December 23, 2005


When Jesus Was Born

Christmas is once again upon us. Often times it is forgotten why we celebrate the birth of Jesus Christ. It often seems that the reason of celebrating Christmas is to sell merchandise at the local stores. The local Mall with its colorful bunting and modern Christmas music, pervading throughout the shopping mall, lulls our sense of propriety and we forget just what the meaning of Christmas is. We forget why December 25th is important.

Perhaps it is important to reflect back to our Ancestors who at one time were the principal inhabitants of the American continent. Let us see what the “Birth of Christ” meant to the New Mexico Isleta Indigenous residents who left a rich historical anthology of the advent of Christianity.

Three Kings

When Jesus was born three Kings came to visit him and adore him.

One was an American the other was a Mexican, the last was an Indian. When they arrived, all three knelt and worshipped the child Jesus. Then each gave Jesus a present. The American King gave money. The Mexican King gave Jesus some swaddling clothes. And the Indian King, who was very poor, had nothing to give, so he danced before Jesus.

Then Jesus told them he would grant each a gift and asked what they wanted. The American King said he wanted to be smart and have power. And Jesus granted his wish. For that reason Americans are powerful. When he asked the Mexican King what he wanted, he wanted, he said, he wished to believe in the Saints and pray. And for that reason Mexicans believe in the Saints and pray.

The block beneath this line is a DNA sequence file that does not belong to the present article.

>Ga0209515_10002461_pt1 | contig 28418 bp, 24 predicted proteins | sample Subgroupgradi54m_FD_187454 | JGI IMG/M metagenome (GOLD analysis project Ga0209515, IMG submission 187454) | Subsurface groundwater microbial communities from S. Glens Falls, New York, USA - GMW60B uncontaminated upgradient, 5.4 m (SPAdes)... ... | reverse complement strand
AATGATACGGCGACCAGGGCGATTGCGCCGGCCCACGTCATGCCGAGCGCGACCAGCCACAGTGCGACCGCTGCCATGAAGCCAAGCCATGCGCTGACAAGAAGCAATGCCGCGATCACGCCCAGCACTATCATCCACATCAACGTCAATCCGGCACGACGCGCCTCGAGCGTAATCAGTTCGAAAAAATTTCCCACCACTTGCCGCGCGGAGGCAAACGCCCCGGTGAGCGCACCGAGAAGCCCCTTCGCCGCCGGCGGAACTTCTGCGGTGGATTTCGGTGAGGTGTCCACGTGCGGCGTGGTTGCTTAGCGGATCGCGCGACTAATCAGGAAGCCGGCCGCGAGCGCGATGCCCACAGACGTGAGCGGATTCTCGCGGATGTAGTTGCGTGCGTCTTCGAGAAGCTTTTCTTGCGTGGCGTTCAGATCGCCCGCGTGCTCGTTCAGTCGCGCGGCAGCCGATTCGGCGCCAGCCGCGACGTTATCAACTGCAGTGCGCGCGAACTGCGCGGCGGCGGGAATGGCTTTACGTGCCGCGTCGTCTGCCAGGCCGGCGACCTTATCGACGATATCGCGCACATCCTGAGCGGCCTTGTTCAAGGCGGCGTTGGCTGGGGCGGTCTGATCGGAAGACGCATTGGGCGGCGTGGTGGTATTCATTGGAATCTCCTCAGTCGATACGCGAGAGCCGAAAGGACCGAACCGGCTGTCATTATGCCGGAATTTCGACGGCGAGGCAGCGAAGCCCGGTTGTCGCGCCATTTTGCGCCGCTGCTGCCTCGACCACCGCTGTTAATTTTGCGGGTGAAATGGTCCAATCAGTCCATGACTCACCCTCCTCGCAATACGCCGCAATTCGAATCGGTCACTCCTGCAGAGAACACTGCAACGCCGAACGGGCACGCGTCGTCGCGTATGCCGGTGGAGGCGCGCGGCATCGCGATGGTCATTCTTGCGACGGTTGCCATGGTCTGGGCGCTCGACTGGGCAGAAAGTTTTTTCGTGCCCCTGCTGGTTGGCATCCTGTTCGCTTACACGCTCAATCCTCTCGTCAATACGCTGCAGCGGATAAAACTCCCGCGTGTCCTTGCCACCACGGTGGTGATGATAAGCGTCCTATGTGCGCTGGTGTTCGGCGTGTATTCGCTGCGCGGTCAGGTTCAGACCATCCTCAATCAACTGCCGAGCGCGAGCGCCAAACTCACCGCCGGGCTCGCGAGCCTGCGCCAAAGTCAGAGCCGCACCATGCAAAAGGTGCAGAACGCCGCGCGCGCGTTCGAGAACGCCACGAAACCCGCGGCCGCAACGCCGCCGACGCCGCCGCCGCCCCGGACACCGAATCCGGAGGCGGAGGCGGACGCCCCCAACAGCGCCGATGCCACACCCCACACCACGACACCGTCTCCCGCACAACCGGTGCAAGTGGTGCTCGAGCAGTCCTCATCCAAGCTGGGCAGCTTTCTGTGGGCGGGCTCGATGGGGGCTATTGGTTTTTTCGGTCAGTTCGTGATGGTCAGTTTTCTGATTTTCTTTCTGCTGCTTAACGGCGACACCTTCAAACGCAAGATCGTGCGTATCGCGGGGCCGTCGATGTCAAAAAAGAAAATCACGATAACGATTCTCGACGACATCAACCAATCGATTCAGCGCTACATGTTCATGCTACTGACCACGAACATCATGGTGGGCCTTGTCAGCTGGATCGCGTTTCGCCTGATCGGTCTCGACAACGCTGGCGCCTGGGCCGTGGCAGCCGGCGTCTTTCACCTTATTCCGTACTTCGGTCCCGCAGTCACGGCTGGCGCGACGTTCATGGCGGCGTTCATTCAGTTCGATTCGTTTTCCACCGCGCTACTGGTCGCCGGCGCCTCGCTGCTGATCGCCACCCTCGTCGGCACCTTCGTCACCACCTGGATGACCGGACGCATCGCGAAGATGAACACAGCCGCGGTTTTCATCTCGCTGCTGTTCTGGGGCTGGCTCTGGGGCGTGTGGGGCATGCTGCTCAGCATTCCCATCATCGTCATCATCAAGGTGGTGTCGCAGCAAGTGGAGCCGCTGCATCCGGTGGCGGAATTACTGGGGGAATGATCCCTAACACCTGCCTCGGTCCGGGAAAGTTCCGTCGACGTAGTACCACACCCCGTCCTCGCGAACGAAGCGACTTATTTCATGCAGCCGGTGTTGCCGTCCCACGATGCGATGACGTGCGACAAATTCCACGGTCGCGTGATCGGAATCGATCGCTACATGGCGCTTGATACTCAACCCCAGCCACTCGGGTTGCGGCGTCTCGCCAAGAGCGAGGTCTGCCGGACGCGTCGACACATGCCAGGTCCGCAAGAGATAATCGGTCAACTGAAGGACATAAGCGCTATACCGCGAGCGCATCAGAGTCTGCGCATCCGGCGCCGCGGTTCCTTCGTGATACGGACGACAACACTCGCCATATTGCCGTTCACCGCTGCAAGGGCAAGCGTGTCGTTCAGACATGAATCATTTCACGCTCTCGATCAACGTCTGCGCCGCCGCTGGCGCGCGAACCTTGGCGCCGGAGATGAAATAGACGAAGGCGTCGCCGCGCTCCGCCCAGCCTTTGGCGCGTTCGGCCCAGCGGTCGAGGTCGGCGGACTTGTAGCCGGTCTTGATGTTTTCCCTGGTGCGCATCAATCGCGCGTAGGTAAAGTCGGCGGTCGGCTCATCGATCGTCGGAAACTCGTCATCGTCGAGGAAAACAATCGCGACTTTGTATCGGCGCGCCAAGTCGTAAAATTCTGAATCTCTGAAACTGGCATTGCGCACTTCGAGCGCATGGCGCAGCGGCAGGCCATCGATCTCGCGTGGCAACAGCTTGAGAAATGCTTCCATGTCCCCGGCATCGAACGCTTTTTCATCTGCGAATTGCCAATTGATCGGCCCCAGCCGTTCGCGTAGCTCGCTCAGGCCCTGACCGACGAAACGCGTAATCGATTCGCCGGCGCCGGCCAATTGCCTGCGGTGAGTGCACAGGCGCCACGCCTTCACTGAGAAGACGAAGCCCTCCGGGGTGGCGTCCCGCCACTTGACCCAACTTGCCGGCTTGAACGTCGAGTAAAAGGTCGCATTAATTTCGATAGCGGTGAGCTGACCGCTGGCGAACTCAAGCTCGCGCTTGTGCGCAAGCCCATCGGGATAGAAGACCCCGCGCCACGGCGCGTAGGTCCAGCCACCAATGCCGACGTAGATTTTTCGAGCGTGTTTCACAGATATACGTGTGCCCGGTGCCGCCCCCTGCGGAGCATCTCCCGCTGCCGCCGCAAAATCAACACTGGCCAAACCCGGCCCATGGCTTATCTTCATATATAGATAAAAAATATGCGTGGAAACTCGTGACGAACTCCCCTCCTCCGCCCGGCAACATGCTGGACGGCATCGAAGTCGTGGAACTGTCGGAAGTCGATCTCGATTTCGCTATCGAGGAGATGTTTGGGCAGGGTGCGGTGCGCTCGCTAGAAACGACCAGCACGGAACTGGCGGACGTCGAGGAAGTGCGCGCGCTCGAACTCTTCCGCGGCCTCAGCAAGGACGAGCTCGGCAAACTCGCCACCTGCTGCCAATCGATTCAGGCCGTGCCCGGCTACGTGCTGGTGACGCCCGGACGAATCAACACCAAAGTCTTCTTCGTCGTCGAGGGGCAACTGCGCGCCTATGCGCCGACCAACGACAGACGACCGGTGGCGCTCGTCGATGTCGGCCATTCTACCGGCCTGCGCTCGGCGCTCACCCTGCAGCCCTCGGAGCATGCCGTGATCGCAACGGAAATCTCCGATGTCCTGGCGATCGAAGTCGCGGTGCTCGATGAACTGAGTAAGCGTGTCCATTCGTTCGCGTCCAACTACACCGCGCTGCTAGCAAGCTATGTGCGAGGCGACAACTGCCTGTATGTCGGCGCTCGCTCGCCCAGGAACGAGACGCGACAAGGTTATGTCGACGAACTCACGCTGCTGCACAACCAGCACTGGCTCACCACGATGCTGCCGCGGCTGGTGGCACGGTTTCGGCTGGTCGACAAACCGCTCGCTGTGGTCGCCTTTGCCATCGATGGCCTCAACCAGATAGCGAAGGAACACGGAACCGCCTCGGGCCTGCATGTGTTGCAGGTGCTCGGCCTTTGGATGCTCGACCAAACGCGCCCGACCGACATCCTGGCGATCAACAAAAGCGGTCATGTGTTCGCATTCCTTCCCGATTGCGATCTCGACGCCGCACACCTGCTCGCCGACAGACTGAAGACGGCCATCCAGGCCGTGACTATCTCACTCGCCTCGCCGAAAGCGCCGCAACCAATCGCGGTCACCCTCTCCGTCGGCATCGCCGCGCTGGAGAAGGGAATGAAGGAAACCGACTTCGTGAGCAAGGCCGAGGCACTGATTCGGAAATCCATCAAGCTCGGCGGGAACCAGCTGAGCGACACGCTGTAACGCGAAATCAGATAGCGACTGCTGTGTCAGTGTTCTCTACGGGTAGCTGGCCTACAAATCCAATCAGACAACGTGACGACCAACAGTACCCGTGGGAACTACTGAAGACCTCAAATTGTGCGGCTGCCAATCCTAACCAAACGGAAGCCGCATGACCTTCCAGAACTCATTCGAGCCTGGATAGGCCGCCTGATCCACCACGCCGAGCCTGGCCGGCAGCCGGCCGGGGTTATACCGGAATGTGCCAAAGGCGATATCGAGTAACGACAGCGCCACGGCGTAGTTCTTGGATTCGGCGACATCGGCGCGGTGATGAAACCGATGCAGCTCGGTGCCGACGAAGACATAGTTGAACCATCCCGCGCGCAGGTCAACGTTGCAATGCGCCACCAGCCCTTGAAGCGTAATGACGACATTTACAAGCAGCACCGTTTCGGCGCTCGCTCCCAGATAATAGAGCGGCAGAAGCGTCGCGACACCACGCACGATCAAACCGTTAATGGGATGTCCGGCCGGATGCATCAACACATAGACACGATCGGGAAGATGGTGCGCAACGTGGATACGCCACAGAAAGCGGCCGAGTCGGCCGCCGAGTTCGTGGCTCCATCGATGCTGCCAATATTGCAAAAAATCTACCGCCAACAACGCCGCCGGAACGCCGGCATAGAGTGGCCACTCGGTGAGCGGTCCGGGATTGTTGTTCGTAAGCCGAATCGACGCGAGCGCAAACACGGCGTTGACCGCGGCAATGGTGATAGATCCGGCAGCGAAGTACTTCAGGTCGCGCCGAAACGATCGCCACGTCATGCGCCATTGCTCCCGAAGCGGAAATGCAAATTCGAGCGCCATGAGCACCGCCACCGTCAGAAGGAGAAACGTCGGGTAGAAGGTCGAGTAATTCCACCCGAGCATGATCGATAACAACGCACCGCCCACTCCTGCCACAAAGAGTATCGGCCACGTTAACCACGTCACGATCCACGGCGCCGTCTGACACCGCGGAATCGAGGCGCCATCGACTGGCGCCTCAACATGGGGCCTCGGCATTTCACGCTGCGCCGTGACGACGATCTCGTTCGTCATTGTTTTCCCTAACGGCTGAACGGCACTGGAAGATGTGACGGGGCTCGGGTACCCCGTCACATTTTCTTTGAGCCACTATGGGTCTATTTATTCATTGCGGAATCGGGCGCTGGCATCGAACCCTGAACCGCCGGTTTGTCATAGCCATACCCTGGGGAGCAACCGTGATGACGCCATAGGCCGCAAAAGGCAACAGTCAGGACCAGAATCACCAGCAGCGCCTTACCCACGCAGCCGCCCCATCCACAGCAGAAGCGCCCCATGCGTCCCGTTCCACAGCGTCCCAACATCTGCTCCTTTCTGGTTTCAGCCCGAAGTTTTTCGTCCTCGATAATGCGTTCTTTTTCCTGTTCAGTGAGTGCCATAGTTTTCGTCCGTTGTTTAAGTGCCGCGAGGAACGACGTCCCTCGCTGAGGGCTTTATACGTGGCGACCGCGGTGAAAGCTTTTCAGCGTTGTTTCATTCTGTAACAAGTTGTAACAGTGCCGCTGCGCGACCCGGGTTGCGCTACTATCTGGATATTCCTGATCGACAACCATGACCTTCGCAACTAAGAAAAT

Lastly Jesus asked the Indian King what he wanted, and the Indian King said he was very poor and humble and would take whatever Jesus would let him have. So Jesus gave him seed of corn and wheat and melons and other fruit. And that’s why Indians have to work always to live.

New Mexico (Isleta)

(Isleta was one of the Rio Grande Pueblos of Northern New Mexico with a population of about 2,500)

(From “Latin American Folktales” Stories from Hispanic and Indian Traditions” Edited by John Bierhorst. Pantheon Fairy Tale and Folklore Library, Pantheon Books, New York 1/2002)

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